Browning Day Mullins Dierdorf experienced the same problem at Indianapolis Zoo.

“We want to be responsive and responsible as design professionals,” Hess said. “That’s why I like to work at universities. There are many levels at which you can teach and many levels that you can set examples. Being a sustainable campus and being mindful of all these things is high on our list of values. We share all our values and emulate those, hopefully, in our products.”

The firm is fine-tuning the design plan over the next six months, and if the study finds something that does not align with their design, Hess said they would strategize with Butler on how best to respond.

“The decision that we make with how we treat the glass, how we protect the glass or how we design the glass to block some of the sun — all of that’s going to make an impact on energy, the feeling of comfort inside of the space, how will bird strikes be reduced,” Overbey said. “All those factors come into play with how we design that glass.”

Not only are the professors and Angstmann investigating where the birds are dying, but which species and why those species.

More than half of the birds are Swainson’s Thrushes, a species not common in the area.

“It may have something to do with how Swainson’s Thrushes fly,” Etnier said, whose main area of research is biomechanics.

To test a bird’s wing speed, Etnier places the bird on a scale in front of a fan. When the fan turns on, the bird’s wings lift, causing the scale to rise, ultimately measuring the wing’s lift. If a bird does not cause enough lift — such as a Swainson’s Thrush — the wings have to flap faster.

The faster the bird flies, the harder the impact.

“This is happening everywhere, but nobody’s really tied it to the mechanics at all,” Etnier said. “Doing the mechanics will add something different to the equation. It might not just be about the building; it might be about the birds also.”

The study is currently restricted to the three buildings on campus, but both Etnier and Angstmann said they are hoping to expand the study to other buildings and, eventually, other universities in the Indianapolis area.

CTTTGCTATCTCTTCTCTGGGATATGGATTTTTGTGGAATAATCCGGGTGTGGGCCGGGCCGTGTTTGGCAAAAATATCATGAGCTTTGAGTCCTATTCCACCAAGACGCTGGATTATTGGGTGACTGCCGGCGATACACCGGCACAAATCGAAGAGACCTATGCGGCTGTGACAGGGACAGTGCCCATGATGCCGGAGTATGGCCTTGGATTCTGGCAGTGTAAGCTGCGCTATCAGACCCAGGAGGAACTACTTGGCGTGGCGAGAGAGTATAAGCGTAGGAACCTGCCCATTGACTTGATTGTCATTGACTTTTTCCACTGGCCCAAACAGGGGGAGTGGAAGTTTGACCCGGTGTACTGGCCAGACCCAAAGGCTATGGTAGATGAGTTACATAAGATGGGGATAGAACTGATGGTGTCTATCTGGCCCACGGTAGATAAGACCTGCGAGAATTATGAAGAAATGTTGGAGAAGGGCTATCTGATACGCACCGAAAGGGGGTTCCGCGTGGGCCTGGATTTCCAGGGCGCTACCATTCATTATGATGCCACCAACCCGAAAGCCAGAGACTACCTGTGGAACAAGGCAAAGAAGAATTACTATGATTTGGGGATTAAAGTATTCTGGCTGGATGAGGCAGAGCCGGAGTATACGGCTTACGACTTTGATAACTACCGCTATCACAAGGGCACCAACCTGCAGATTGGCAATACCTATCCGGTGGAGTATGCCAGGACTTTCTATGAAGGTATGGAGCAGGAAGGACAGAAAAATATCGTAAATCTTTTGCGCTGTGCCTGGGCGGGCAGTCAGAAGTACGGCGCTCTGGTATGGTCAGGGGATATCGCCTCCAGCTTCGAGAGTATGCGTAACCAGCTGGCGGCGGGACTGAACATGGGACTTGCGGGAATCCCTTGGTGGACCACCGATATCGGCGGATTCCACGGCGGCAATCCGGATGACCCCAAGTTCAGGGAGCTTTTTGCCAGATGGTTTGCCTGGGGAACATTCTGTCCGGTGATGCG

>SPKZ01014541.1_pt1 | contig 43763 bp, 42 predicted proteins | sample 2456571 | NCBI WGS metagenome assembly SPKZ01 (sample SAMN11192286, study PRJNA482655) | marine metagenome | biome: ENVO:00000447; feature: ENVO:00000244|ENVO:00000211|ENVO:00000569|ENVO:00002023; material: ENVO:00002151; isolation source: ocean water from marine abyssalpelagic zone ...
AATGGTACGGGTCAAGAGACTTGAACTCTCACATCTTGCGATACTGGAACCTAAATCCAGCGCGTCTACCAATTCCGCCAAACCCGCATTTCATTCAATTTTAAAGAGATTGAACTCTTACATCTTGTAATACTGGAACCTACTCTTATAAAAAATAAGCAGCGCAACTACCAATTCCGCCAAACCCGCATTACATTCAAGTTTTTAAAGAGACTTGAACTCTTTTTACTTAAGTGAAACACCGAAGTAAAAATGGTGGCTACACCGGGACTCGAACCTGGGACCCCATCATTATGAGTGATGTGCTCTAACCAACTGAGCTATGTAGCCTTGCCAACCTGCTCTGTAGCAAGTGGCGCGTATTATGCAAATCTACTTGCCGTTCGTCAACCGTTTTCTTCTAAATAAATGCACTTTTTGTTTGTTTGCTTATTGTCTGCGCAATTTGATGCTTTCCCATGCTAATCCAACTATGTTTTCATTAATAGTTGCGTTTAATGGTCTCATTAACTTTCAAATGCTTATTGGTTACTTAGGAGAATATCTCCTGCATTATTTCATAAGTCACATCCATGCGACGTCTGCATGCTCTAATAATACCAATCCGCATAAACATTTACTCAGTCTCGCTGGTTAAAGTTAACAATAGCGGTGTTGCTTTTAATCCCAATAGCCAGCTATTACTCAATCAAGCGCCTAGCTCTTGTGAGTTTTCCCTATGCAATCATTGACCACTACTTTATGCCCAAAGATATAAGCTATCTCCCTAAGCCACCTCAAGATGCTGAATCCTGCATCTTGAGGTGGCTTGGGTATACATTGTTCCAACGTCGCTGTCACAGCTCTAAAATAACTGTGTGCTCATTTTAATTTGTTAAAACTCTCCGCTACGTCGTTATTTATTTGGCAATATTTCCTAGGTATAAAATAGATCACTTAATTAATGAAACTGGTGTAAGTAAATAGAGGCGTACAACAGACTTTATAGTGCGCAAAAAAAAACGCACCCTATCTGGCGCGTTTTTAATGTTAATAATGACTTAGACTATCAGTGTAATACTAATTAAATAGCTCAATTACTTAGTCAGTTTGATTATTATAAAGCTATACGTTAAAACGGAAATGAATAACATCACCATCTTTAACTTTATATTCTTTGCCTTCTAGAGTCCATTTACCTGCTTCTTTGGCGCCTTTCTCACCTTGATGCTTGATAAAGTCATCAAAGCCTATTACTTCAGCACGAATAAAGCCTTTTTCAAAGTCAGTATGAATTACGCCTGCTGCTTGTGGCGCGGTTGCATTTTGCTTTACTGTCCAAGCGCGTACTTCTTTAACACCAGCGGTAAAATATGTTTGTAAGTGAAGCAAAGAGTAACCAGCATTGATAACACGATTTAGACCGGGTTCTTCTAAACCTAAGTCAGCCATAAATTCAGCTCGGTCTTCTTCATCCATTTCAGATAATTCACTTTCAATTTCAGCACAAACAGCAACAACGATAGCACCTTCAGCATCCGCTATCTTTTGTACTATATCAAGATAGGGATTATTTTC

First, they said they want to perfect the procedure so it is easy to follow and remains standardized for all areas.

“They may already be monitoring some, but we can all do it so we’re using the same protocol and use the data cumulatively,” Etnier said. “We’re hoping to build this project [and] to make it for [all of] Indianapolis, as opposed to just Butler.”

Angstmann said to expand the research just on campus as they need more help.

CUE has two internship opportunities open and are looking for volunteers. These internships offer credit for biology, science technology and society and environmental studies majors.

“I think there’s the ability to engage two types of students. One that’s really interested in biology and has some of that coursework, and another student that maybe doesn’t have that biology focus, but can engage in another way,” Angstmann said. “Student volunteers would be a huge help for us, and that can be anyone regardless of their background.”

Students can help with other aspects that affect the bird strikes, such as measuring windows and how far a building is away from trees.

Some people might be disgusted by the idea of collecting dead birds. However, first-year Robyn Jedlicka, who is also a biology major, does not find collecting dead birds repulsive.

“I’m a biology geek, so I’m used to people being excited about freezers full of dead animals,” Jedlicka said.

Jedlicka grew up in an environmentally conscious household, where her mother takes care of the birds in their backyard.

“Some people may think of it as gross, but on the other hand, this is a way to get something good out of it,” Etnier said. “To me, it’s kind of a neat way to look at something that’s kind of sad, but turning it around for helpful information.”